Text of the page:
Sometimes asymmetry can be the most arresting way to arrange a large group of dancers. Neenan encourages thinking about the possibilities beyond traditional lines. “I like to put dancers in ‘communities’, sharing the stage in more of a normal, ‘street’ fashion, rather than symmetrical patterns,” he says. Those kinds of groupings have the extra benefit of allowing more dancers to share a small space. “And using space creatively can be part of how you develop your original voice as a choreographer,” he says. “There’s only so much vocabulary—this is another way put your stamp on something.”
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The group is given the task of compiling and dancing a group dance that would symbolize the development of the group from the first lesson to the last. At the same time, the leader leaves the group, leaving the group to come up with and stage a group dance completely independently. In the instructions he gives to the group, he remarks that he may also have a role to play in this dance. In this case, before the final dance is performed, the group must give him the task of what to do.
When the dance is thought up and rehearsed, the group calls the leader - and they all dance together in a group dance.
There is a discussion at the end of each exercise. The discussion takes place first in pairs (if the exercise was performed in pairs), and then in the group.
Possible questions for general discussion.
How did you feel doing this or that exercise?
In which exercise did you feel most (least) comfortable?
Which movement principles did you use more (less)?
How did the participants - the observers and the dancers themselves - feel?
What images, associations arose in connection with the dance of the central participant?
How can you describe the dance of this or that member of the group in a few words?
What are the characteristics of the participants' dance expression?
How do you feel now, after a series of exercises?
Is your current state different from what it was before it began? If yes, then what?
How did the participants feel as facilitators? And the followers?
Which interpersonal position - "leader" or "follower" - is more often used by participants in communication?
What did they experience when they danced like another person, trying on his expression?
When did the participants feel more comfortable: when they imitated the movements of others or when they themselves were leading?
How different is the dance "I am real" from the dance "I am ideal"?
Was the dance aimed at self-expression or interaction with others?
How did the participants feel when their personal space was invaded by other people?
Did they feel the same when interacting with different people?
What associations, metaphors come to your mind about the dance of your mirror image?
What is your attitude towards the person seen in the mirror?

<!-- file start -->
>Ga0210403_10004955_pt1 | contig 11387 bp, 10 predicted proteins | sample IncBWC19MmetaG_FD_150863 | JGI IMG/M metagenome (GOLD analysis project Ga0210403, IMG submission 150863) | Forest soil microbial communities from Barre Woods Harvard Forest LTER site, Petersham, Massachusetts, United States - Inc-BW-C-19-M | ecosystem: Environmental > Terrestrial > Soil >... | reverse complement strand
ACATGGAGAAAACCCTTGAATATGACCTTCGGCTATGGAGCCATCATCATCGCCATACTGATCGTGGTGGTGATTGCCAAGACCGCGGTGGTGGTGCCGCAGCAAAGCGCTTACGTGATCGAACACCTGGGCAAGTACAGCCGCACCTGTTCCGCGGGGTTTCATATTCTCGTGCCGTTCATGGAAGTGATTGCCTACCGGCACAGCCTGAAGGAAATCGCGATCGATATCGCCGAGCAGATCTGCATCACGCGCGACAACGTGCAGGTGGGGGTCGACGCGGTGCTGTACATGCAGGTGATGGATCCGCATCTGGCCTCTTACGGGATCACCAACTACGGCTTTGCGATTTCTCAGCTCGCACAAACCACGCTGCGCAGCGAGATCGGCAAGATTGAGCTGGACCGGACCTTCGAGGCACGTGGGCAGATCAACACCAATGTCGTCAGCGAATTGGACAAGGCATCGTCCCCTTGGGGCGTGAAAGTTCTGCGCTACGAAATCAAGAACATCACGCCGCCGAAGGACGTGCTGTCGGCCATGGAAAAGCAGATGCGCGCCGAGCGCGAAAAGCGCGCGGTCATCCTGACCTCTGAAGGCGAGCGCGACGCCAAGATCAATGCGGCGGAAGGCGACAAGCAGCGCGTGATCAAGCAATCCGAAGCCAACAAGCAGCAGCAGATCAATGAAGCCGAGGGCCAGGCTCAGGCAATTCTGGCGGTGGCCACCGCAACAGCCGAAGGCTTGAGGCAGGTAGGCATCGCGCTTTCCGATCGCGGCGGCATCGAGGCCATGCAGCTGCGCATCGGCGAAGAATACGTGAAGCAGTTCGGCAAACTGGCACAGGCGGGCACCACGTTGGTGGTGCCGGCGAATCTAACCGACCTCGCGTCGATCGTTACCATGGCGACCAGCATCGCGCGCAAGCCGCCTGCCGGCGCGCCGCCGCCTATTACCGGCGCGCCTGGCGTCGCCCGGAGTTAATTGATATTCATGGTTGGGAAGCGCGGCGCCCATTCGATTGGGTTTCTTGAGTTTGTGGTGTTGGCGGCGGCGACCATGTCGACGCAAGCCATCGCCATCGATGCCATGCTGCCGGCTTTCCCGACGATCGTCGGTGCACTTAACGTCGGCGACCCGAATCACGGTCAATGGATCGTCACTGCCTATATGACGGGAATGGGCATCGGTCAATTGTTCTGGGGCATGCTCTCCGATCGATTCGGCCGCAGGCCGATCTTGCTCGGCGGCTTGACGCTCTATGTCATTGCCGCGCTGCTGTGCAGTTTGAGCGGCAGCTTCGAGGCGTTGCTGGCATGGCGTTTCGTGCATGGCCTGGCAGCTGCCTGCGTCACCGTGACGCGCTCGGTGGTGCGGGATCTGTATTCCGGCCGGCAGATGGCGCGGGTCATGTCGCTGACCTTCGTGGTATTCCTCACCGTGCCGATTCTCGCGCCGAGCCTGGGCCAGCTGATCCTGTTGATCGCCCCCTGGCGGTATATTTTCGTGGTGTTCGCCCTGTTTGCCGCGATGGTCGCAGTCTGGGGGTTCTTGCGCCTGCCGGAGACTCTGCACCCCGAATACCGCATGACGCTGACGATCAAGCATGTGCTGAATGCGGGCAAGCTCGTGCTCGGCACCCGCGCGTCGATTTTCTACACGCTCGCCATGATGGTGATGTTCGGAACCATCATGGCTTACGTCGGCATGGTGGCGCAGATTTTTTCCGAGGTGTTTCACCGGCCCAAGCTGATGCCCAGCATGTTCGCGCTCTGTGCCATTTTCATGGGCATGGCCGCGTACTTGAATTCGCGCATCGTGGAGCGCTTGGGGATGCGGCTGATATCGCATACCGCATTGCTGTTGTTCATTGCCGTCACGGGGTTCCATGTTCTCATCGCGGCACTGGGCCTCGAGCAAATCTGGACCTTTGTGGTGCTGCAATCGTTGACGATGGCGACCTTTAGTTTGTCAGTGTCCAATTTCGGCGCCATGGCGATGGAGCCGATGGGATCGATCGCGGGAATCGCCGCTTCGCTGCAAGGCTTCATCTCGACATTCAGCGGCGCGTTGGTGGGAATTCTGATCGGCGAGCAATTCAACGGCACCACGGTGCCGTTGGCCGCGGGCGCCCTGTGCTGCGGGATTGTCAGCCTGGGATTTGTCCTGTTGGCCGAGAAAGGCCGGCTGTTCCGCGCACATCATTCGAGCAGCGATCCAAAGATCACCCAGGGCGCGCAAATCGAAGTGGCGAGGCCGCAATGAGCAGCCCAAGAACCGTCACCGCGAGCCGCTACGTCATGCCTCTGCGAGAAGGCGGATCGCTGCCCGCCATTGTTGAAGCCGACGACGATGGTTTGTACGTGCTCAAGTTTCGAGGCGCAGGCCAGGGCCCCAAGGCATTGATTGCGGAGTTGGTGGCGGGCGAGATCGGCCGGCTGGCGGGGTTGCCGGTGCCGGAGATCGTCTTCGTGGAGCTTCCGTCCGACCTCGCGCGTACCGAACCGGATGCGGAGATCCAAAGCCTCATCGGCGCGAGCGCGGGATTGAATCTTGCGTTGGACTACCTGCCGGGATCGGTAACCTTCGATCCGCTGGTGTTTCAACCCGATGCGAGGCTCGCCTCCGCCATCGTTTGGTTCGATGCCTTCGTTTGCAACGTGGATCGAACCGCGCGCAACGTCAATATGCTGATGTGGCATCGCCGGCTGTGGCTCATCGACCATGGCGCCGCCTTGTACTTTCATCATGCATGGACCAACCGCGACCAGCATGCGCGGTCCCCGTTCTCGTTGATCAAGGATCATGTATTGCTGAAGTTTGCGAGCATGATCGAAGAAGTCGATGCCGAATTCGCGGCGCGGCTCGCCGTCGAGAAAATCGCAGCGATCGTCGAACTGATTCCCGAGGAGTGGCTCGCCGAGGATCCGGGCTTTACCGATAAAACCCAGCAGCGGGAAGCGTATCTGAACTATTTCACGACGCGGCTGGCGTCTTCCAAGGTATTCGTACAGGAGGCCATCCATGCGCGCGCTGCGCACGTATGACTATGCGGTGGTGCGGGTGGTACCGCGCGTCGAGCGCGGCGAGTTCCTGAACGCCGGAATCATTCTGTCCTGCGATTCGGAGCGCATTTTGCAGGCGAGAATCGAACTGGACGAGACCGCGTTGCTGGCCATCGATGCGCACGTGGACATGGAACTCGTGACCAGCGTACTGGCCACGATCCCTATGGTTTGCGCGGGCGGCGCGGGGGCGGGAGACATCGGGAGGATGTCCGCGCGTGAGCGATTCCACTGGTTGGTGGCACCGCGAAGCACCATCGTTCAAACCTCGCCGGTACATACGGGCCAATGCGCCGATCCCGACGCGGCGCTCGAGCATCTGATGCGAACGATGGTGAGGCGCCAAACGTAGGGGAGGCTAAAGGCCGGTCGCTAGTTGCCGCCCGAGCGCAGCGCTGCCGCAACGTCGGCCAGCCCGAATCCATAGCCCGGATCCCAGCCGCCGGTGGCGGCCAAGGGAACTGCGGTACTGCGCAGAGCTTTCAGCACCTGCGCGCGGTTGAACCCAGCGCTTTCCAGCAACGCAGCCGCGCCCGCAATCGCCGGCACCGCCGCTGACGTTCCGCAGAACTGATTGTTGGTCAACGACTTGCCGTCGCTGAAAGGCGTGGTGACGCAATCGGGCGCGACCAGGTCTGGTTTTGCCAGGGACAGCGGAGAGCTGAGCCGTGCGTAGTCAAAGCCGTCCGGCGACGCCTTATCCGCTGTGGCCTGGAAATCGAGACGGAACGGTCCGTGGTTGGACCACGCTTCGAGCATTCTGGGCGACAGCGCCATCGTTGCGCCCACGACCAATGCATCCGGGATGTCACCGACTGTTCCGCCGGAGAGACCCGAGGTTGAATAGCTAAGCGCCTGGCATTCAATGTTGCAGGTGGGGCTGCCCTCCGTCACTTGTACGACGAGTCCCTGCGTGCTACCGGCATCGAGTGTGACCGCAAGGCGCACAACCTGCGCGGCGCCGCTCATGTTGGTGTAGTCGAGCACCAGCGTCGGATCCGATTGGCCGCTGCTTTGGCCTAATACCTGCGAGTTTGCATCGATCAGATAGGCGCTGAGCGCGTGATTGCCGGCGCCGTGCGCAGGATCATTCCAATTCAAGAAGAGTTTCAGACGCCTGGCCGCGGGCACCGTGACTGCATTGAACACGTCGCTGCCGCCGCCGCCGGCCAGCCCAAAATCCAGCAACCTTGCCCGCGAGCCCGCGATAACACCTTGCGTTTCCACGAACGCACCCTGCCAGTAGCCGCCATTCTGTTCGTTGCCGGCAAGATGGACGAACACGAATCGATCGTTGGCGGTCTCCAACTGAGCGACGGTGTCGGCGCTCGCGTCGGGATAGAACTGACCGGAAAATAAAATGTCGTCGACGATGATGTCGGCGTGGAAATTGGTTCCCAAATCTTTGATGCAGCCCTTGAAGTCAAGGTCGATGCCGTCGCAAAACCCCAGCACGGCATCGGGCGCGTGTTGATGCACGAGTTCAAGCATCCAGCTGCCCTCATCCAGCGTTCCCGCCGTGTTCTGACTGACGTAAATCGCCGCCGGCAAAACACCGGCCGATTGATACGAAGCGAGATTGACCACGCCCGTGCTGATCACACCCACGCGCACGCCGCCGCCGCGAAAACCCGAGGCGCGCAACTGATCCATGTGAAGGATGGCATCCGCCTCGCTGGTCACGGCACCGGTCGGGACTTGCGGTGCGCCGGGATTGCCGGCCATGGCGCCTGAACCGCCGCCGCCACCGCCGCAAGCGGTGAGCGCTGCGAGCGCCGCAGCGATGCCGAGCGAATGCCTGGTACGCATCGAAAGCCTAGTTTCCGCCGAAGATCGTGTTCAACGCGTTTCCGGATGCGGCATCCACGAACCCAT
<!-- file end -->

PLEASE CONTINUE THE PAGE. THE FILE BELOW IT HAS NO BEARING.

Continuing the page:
Was it difficult to take the initiative in making and breaking contact?
Your feelings as the "initiator" of positive (negative) relationships.
Your reaction to the partner who “initiated” the relationship during the exercise.
What relationships (positive or negative) do you most often initiate in real relationships with people? What kind of relationships do other people initiate towards you?
Which relationships were easier to express, which ones were more difficult?
What means of expression (gestures, facial expressions, postures, gaze, etc.) were used by participants to express dominance, submission, hatred and love?
How would you rate the experience gained in the group?
How have intra-group interpersonal relationships changed?
Has your attitude towards the group and each member changed?
How do you see your place in the group now? What about at the start of class?
Contact improvisation was proposed by American dancer and teacher Steve Paxton in 1972. In his work, Paxton used "release techniques" (meaning the release of new motor abilities and release from muscle clamps), aikido and some other methods. The method was based on the idea that two people are needed to dance. This work is a study of the ability of consciousness to merge with the body in the present moment and remain in it when conditions have changed. Paxton's ideas gave rise to a new technical approach that allows you to work both directly with the body and with certain kinesthetic images that correspond to movement. Contact improvisation is used today as a means of teaching dance, as therapy, and as a way to discover new things. From the point of view of dance therapy, contact improvisation can be considered as a system of collective physical interactions, the purpose of which is to develop the communicative and sensitive capabilities of the human body. Participants go through the following stages of contact interactions: recognition, study, dialogue, construction and improvisation.
Contact improvisation and composition exercises are a simple and visual teaching of interaction metastructures: attachment, opposition and complementarity (additionality). Group improvisation exercises develop a holistic vision of the situation and one's place in it. Many exercises are aimed at maintaining a certain state in changing conditions, and this skill of preservation is quite easily transferred to life situations (Girshon, 2000b).